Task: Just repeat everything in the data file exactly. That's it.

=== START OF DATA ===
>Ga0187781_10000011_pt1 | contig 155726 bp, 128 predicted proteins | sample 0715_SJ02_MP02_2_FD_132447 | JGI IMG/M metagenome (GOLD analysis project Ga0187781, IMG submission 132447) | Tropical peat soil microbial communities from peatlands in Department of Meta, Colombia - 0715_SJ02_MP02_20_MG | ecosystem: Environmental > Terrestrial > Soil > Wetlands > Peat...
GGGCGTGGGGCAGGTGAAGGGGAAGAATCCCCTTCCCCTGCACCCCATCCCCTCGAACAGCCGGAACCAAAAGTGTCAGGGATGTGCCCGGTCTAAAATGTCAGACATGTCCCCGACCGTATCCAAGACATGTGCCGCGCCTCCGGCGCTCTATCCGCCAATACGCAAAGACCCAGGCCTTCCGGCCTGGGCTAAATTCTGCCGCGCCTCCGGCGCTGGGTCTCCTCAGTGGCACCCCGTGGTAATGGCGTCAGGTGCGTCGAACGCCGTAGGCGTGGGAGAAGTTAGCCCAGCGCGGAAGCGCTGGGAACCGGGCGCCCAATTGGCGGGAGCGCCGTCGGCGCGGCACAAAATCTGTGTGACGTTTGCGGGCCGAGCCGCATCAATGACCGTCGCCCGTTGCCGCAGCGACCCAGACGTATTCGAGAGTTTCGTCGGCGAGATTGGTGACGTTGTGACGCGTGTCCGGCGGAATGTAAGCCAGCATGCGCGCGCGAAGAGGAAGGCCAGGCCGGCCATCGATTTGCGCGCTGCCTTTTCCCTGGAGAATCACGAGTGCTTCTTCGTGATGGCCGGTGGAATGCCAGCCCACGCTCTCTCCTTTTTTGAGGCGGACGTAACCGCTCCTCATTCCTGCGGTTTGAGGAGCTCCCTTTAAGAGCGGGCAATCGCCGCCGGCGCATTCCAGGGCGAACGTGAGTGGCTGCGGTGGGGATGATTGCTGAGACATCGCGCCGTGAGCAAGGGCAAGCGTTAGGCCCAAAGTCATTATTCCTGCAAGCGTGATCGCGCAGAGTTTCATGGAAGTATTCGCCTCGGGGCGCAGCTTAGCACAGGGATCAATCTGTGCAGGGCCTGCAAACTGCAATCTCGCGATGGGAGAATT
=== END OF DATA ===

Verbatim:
>Ga0187781_10000011_pt1 | contig 155726 bp, 128 predicted proteins | sample 0715_SJ02_MP02_2_FD_132447 | JGI IMG/M metagenome (GOLD analysis project Ga0187781, IMG submission 132447) | Tropical peat soil microbial communities from peatlands in Department of Meta, Colombia - 0715_SJ02_MP02_20_MG | ecosystem: Environmental > Terrestrial > Soil > Wetlands > Peat...
GGGCGTGGGGCAGGTGAAGGGGAAGAATCCCCTTCCCCTGCACCCCATCCCCTCGAACAGCCGGAACCAAAAGTGTCAGGGATGTGCCCGGTCTAAAATGTCAGACATGTCCCCGACCGTATCCAAGACATGTGCCGCGCCTCCGGCGCTCTATCCGCCAATACGCAAAGACCCAGGCCTTCCGGCCTGGGCTAAATTCTGCCGCGCCTCCGGCGCTGGGTCTCCTCAGTGGCACCCCGTGGTAATGGCGTCAGGTGCGTCGAACGCCGTAGGCGTGGGAGAAGTTAGCCCAGCGCGGAAGCGCTGGGAACCGGGCGCCCAATTGGCGGGAGCGCCGTCGGCGCGGCACAAAATCTGTGTGACGTTTGCGGGCCGAGCCGCATCAATGACCGTCGCCCGTTGCCGCAGCGACCCAGACGTATTCGAGAGTTTCGTCGGCGAGATTGGTGACGTTGTGACGCGTGTCCGGCGGAATGTAAGCCAGCATGCGCGCGCGAAGAGGAAGGCCAGGCCGGCCATCGATTTGCGCGCTGCCTTTTCCCTGGAGAATCACGAGTGCTTCTTCGTGATGGCCGGTGGAATGCCAGCCCACGCTCTCTCCTTTTTTGAGGCGGACGTAACCGCTCCTCATTCCTGCGGTTTGAGGAGCTCCCTTTAAGAGCGGGCAATCGCCGCCGGCGCATTCCAGGGCGAACGTGAGTGGCTGCGGTGGGGATGATTGCTGAGACATCGCGCCGTGAGCAAGGGCAAGCGTTAGGCCCAAAGTCATTATTCCTGCAAGCGTGATCGCGCAGAGTTTCATGGAAGTATTCGCCTCGGGGCGCAGCTTAGCACAGGGATCAATCTGTGCAGGGCCTGCAAACTGCAATCTCGCGATGGGAGAATT